Disruption of The Psychiatric Risk Gene Ankyrin 3 Enhances Microtubule Dynamics Through GSK3/CRMP2 Signaling
Jacob C Garza,
Melanie P Leussis,
Surya A Reis,
Wen Ning Zhao,
Stephen J Haggarty,
Gerard J Martens,
Tracey L Petryshen
Posted 21 Apr 2018
bioRxiv DOI: 10.1101/303990 (published DOI: 10.1038/s41398-018-0182-y)
Posted 21 Apr 2018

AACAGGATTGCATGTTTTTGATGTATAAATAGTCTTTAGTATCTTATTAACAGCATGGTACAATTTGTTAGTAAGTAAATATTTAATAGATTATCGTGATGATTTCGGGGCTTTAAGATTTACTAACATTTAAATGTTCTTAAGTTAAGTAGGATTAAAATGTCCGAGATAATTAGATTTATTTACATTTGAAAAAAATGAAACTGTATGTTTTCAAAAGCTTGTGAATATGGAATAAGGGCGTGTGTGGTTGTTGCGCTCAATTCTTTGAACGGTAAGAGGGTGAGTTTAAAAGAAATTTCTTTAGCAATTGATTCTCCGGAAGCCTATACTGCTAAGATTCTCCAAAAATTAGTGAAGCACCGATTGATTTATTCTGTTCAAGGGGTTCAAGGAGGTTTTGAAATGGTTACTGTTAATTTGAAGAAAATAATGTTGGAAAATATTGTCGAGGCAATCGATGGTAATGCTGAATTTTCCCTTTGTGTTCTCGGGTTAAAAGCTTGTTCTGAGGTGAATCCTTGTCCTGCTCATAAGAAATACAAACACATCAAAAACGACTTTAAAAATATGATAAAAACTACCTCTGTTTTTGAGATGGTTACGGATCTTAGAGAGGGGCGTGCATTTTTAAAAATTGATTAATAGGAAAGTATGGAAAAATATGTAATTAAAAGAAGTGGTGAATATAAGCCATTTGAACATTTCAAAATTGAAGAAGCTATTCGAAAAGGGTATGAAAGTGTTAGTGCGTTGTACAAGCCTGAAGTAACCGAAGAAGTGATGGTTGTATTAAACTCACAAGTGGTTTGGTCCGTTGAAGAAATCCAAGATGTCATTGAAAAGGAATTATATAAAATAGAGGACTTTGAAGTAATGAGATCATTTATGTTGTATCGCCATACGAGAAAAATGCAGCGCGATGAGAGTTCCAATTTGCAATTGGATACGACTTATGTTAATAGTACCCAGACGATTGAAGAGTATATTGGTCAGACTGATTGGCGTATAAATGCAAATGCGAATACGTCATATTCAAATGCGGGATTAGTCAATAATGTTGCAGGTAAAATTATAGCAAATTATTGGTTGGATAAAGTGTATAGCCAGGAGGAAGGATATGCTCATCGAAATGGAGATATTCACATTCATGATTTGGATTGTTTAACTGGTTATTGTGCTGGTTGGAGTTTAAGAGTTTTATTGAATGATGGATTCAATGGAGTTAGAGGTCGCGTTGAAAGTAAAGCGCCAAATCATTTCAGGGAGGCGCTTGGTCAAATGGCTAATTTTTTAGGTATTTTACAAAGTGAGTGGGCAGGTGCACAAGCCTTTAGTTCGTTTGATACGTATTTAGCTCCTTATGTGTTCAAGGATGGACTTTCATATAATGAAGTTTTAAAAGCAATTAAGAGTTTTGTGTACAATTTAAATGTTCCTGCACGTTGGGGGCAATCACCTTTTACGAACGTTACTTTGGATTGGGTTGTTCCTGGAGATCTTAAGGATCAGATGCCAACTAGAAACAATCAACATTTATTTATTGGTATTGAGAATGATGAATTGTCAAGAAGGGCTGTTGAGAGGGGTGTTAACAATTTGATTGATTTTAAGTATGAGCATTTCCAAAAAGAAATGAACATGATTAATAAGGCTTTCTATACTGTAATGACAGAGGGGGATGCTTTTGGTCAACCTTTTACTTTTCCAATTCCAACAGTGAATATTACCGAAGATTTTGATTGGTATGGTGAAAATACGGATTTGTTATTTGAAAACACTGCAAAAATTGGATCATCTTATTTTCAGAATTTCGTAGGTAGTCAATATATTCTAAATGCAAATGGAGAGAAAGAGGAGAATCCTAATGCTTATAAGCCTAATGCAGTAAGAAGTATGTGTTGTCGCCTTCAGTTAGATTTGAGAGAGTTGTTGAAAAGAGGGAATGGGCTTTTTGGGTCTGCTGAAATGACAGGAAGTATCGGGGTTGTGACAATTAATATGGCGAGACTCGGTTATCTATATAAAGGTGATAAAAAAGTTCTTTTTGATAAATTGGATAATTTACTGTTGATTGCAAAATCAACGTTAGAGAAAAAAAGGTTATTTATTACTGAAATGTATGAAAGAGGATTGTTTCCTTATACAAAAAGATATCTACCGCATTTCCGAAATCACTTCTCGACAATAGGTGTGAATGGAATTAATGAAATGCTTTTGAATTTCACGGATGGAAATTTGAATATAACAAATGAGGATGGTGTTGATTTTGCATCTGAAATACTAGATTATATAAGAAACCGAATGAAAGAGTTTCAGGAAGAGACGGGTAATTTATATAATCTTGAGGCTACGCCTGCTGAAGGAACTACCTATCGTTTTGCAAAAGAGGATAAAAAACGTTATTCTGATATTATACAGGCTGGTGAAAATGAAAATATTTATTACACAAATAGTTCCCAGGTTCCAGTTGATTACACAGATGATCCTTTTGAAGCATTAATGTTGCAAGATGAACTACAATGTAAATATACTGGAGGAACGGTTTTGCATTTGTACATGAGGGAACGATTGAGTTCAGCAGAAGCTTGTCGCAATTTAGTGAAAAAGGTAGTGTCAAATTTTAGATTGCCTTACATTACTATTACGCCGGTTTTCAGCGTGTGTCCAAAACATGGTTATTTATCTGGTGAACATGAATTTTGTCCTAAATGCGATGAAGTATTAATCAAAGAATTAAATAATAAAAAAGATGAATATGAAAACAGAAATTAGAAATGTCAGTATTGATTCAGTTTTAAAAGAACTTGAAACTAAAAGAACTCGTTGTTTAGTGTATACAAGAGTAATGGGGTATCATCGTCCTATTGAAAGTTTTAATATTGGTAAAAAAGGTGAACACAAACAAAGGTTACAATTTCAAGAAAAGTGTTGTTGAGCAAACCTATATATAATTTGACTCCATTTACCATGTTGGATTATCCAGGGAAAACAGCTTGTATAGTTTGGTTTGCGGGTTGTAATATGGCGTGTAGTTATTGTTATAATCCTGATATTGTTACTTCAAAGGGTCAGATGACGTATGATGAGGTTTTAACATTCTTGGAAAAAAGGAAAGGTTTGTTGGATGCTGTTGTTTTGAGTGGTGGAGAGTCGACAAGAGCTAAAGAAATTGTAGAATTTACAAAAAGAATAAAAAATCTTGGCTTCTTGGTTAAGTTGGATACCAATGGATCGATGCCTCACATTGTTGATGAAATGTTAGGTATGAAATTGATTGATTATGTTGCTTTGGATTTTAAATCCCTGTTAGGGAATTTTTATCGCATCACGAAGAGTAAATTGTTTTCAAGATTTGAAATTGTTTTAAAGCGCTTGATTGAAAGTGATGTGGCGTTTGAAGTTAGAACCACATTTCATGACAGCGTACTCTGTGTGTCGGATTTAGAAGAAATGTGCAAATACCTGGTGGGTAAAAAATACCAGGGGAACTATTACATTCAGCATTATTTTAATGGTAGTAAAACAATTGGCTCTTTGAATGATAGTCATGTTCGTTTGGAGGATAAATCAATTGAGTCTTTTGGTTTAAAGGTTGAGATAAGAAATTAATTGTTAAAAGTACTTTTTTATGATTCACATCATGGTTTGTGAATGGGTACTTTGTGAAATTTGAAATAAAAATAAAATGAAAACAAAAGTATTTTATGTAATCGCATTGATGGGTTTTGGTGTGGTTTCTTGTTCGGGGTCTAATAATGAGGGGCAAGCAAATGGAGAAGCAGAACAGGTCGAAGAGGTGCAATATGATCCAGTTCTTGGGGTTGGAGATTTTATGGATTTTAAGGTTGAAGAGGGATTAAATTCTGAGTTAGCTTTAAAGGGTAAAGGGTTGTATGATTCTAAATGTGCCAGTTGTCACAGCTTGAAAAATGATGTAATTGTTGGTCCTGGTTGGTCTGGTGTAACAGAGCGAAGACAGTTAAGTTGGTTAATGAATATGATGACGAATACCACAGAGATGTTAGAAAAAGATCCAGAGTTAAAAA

The ankyrin 3 gene (ANK3) is a well-established risk gene for psychiatric illness, but the mechanisms underlying its pathophysiology remain elusive. We examined the molecular effects of disrupting brain-specific Ank3 isoforms in mouse and neuronal model systems. RNA sequencing of hippocampus from Ank3+/- and Ank3+/+ mice identified altered expression of 282 genes that were enriched for microtubule-related functions. Results were supported by increased expression of microtubule end-binding protein 3 (EB3), an indicator of microtubule dynamics, in Ank3+/- mouse hippocampus. Live-cell imaging of EB3 movement in primary neurons from Ank3+/- mice revealed stunted polymerization at microtubule plus-ends. Using a CRISPR-dCas9-KRAB transcriptional repressor in mouse neuro-2a cells, we determined that repression of brain-specific Ank3 increased EB3 expression, decreased tubulin acetylation, and increased the soluble:polymerized tubulin ratio, indicating enhanced microtubule dynamics. These changes were rescued by inhibition of glycogen synthase kinase 3 (GSK3) with lithium or CHIR99021, a highly selective GSK3 inhibitor. Brain-specific Ank3 repression in neuro-2a cells increased GSK3 activity (reduced inhibitory phosphorylation) and elevated collapsin response mediator protein 2 (CRMP2) phosphorylation, a known GSK3 substrate and microtubule-binding protein. Pharmacological inhibition of CRMP2 activity attenuated the rescue of EB3 expression and tubulin polymerization in Ank3 repressed cells by lithium or CHIR99021, suggesting microtubule instability induced by Ank3 repression is dependent on CRMP2 activity. Taken together, our data indicate that ANK3 functions in neuronal microtubule dynamics through GSK3 and its downstream substrate CRMP2. These findings reveal cellular and molecular mechanisms underlying brain-specific ANK3 disruption that may be related to its role in psychiatric illness.
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